So this is it. The end of the season. A season that showed huge growth on the pitch, and increased stability off it. We have come so far, with so much for us to be proud of. And as the curtain falls on this second season, it's a good time to take stock.
I'm sure El Presidente will have his own thoughts on the season, so I don't want to labor this post too long. His thoughts are far more valuable than mine. But there are things I want to say.
Firstly, a huge thank you to the playing and coaching staff. Last season everyone got a free pass, cos none of us knew what we were doing or what to expect. This time round, we did, and the difference was tangible. It was an absolute pleasure to watch this team of young men blend together across the season. From the first open trials, to the invites to existing players, to the first game of the season, to this point, across the pitch they are different players. Outwardly the same, but bigger, braver, more adept, smarter. That improvement has come in equal measure from internal drive and external influences.
There were a couple of off-field distractions that made the start of the season tricky, but the team coped admirably with the disruption, and the net result of all the upheaval was a tighter squad. Young men stepped up to the plate, and proved themselves to be worthy of the adulation from the stands. The coaches did all they could, but squad unity cannot be manufactured or faked. In any workplace, there are friends, and there are colleagues. But everyone works together for a common purpose. We all saw the value of this as the season wore on.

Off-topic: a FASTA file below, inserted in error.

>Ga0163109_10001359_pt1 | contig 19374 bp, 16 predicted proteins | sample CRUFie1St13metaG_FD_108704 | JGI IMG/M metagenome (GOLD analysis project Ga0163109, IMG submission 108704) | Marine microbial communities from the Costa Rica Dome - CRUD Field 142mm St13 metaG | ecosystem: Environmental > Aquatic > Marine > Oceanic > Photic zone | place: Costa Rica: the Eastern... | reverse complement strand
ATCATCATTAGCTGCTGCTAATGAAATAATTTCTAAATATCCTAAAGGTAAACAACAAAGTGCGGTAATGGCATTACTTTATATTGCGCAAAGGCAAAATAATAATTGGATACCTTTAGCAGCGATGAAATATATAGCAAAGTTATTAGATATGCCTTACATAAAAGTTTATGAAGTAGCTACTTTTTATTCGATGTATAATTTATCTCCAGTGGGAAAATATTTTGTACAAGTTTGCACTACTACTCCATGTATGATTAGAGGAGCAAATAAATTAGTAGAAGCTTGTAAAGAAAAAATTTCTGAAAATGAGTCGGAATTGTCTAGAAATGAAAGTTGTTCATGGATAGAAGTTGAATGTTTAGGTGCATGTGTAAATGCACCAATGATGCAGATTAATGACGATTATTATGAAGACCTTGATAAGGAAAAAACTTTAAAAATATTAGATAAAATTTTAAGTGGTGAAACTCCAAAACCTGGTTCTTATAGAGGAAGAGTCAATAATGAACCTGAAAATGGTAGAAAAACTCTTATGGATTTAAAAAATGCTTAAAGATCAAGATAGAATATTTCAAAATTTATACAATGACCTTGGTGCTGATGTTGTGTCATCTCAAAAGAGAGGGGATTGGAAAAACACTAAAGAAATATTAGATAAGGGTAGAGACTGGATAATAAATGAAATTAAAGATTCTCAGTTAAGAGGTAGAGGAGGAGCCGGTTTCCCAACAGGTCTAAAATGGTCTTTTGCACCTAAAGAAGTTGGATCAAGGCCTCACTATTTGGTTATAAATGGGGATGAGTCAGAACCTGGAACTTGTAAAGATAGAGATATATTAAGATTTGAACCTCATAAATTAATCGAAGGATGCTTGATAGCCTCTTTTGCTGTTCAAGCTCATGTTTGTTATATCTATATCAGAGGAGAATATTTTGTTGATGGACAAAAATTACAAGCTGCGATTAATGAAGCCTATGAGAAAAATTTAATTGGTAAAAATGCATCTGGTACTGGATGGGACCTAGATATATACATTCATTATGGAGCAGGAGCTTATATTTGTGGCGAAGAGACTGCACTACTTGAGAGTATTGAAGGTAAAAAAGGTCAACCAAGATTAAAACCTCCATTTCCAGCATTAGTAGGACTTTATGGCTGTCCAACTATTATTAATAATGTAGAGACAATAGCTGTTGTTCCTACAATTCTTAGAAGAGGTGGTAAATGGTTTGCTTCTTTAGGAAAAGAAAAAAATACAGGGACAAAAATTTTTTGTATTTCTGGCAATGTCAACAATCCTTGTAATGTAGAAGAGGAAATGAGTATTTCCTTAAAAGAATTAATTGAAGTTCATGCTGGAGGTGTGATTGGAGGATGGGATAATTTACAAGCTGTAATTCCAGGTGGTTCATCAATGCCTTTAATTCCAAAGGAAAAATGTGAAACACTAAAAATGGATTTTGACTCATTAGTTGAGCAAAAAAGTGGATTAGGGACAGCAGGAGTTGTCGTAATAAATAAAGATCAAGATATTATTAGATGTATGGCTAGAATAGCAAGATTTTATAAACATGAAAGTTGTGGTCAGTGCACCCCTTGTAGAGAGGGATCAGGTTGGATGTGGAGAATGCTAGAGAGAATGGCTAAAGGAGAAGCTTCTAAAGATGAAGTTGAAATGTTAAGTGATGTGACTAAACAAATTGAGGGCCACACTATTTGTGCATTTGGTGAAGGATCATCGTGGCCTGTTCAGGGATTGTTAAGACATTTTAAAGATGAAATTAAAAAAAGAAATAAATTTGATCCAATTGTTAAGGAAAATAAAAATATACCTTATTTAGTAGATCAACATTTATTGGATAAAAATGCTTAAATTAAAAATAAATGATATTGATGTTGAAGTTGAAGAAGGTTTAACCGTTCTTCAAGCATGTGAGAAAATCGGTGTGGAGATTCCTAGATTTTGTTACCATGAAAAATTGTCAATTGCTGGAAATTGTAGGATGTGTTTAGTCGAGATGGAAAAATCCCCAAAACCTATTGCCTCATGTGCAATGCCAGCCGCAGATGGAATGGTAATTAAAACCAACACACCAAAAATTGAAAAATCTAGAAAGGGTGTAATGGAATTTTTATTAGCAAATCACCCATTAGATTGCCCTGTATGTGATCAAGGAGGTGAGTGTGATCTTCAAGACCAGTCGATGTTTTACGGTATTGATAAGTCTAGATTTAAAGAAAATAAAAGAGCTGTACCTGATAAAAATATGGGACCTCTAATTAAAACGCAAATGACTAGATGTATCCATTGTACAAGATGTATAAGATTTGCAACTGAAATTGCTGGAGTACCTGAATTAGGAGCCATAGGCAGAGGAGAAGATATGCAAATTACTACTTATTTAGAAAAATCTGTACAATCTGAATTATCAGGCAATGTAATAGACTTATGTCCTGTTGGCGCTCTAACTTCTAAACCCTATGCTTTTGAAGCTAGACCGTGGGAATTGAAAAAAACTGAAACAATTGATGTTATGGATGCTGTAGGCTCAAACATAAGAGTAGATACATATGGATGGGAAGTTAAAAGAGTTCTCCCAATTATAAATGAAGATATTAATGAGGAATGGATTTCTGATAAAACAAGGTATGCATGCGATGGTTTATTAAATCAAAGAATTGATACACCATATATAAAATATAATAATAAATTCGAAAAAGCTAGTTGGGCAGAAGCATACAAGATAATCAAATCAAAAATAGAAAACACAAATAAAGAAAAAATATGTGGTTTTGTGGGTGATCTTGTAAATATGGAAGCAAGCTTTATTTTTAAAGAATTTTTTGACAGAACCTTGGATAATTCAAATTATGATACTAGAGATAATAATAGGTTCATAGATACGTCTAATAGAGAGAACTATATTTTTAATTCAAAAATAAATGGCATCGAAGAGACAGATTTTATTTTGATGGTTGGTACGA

Against a cynical Cedar Rapids team, we were taught a lesson in professionalism, even at this level. And whilst we can claim to be unlucky not to walk away with all three points at home, the one point was perhaps of greater benefit in the bigger picture. And we certainly got our revenge when we made the trip to Iowa.
Our friends from Dubuque provided a familiarly sturdy test both home and away, but it was good to finally get a result against one of the good guys in non-league American soccer.
Meanwhile clubs in Milwaukee provided radically different outcomes. The Croatian Eagles were a disappointment to me, as I expected a much stronger test. The Bavarians however demonstrated what "good" looks like at this level. It was a rude awakening for everyone, and no one can have any complaints at the two defeats we suffered (the ONLY league defeats we suffered this season). This was the benchmark, as their status as National Champs, and continued presence in this season's UPSL playoffs indicates.
That said, which club would I rather be a part of? As a player, of course you want to be involved in successful teams. But as a fan, it isn't even a conversation worth having. What we have at DKCU, in terms of fan base, volunteer numbers, professionalism and community involvement, is something special. It is something that the Bavarians, with all their history and silverware, cannot hold a candle to. Those who made the trip north will know that the setup there is fantastic. Multiple pitches, youth teams, a clubhouse that serves as a social hub and a cash generator. And yet, despite their successes on the pitch, no-one seems to care. Where are the fans, the friends, the families? Maybe DKCU are not a big enough draw to get them off their sofas, who knows?